Written by Phil Robins, Encode UK Ltd
In our experience 80-90 % of all successful “external” cyber-attacks are initiated through people being tricked or spoofed into opening a company to the attacker. The internal threat is different mainly because external defences are irrelevant and an internal reconnaissance is not required…the insider knows where the Crown Jewels are!
Furthermore, in this new era of the “extended enterprise”, insiders have limitless possibilities of abuse, through the use of cloud services and applications, as well as mobility and remote access.
We need to consider the following:
Who are the Insiders?
They are not necessarily employees! Whoever they are likely to have privileged access to the organisation’s IT infrastructure.
Why would anyone want to attack the organisation? The typical reasons are
- Money or financial reward.. perhaps leaving the organisation to join a competitor
- Compensated / covertly employed by a competitor
- Malicious intent driven by some personal issue with the organisation
- Malicious motivated by an ideological principal ie: environmental, humanitarian, political
- Fear where perhaps a criminal or terrorist organisation is threatening them in some way
Prevention (…or “Raising the Bar”)
There is one common risk which is the Human factor, all of the suggestions require a discipline that ensures the required tasks take place and with the best will in the world when pressure is up routine tasks get left. (ISO27001/2 provides an excellent structure to address all aspects of security).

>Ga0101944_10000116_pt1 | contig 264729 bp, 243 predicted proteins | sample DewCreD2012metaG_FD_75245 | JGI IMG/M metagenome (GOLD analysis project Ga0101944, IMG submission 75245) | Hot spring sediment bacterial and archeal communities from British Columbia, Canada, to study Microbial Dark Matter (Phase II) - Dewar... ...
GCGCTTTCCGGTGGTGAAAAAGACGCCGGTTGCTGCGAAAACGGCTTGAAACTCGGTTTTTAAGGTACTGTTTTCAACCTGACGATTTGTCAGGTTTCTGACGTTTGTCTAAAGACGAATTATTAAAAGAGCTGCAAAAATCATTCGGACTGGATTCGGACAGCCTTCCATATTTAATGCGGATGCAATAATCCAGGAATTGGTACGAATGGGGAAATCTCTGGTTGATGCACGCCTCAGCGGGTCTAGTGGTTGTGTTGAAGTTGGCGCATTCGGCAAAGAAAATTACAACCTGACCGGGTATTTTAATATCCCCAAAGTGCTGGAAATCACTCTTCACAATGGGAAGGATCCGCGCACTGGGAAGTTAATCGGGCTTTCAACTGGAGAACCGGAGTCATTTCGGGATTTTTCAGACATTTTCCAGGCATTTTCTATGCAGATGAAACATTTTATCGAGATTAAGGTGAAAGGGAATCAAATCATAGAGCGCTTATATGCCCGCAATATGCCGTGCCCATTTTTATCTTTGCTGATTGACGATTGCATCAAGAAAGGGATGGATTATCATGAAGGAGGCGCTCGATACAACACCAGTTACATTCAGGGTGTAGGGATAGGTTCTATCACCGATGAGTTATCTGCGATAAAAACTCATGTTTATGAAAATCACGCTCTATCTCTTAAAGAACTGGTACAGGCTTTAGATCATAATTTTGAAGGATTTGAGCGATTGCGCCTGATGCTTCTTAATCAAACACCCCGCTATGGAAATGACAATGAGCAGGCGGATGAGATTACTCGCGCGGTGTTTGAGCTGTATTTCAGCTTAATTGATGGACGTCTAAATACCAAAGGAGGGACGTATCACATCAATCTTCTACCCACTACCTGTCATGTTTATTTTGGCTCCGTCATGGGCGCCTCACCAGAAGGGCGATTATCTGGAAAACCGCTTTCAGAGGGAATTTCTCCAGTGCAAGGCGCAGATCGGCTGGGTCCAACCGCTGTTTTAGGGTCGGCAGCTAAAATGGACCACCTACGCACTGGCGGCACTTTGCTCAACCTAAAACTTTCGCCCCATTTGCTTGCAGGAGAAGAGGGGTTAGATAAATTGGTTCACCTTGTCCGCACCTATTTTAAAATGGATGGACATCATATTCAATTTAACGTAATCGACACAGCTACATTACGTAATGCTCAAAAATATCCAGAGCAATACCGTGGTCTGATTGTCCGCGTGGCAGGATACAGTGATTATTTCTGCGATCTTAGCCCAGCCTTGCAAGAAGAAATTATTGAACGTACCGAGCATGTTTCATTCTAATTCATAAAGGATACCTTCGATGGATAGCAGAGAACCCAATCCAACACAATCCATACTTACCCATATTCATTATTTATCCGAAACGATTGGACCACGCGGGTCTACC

There are three clear areas to address:
- Does the organisation have the appropriate software tools / sensors in place?
- Are all systems configured and patched to the latest levels?
- Are privileges regularly reviewed?
- Does the organisation have the appropriate software security sensors?
- Are all sensors monitored?
- Does the IT team have specialist IT security skills?
- Do you use an independent specialist to simulate internal and external attacks?
- Do you “vet” staff ahead of joining?
- Is a culture of security awareness cultivated?
- Do you run any activity reports on leavers?
- Are people audited as part of regular activity?
- Are critical areas physically protected?
- Are there different levels of permissions for accessing these critical areas ie: R&D?
What is of importance is that all these controls will take into account the “extended enterprise”.
Detection (…and deterrence)
However, as we all know prevention eventually fails (and nowadays more often than not). This is where detection comes to play, which if implemented correctly can be of great help in deterring insider data theft. This is a blend of technology, physical environment and procedures. Detection shouldn’t be through chance but as much as possible routine. In the words of Liam Neeson ‘I will find you and I will kill you!’… people should have no doubt!
All IT should be monitored by experts (either in-house or outsourced) looking for correlating events that suggest an insider misuse, among other threats. However, as in the case of advanced cyber threats, when it comes to be able to detect a malicious “authorised” access from a benign one, you need a way to model normal activity at the individual user level and be able to detect deviations (aka Security Analytics)
When you have been attacked or think you may have been attacked digital forensics can help identify the method of attack and what was taken; having said that the attackers are becoming really sophisticated and “clean up” when they leave making detection virtually impossible. For this reason the IT environment must be “forensics/monitoring-ready” and incident response plans should be in place and well thought through.
In summary people are the weakest link for an attacker to exploit and conversely people need to be disciplined and relentless in both prevention and detection. However this relaxes over time so regular independent scrutiny should form part of the overall IT security strategy.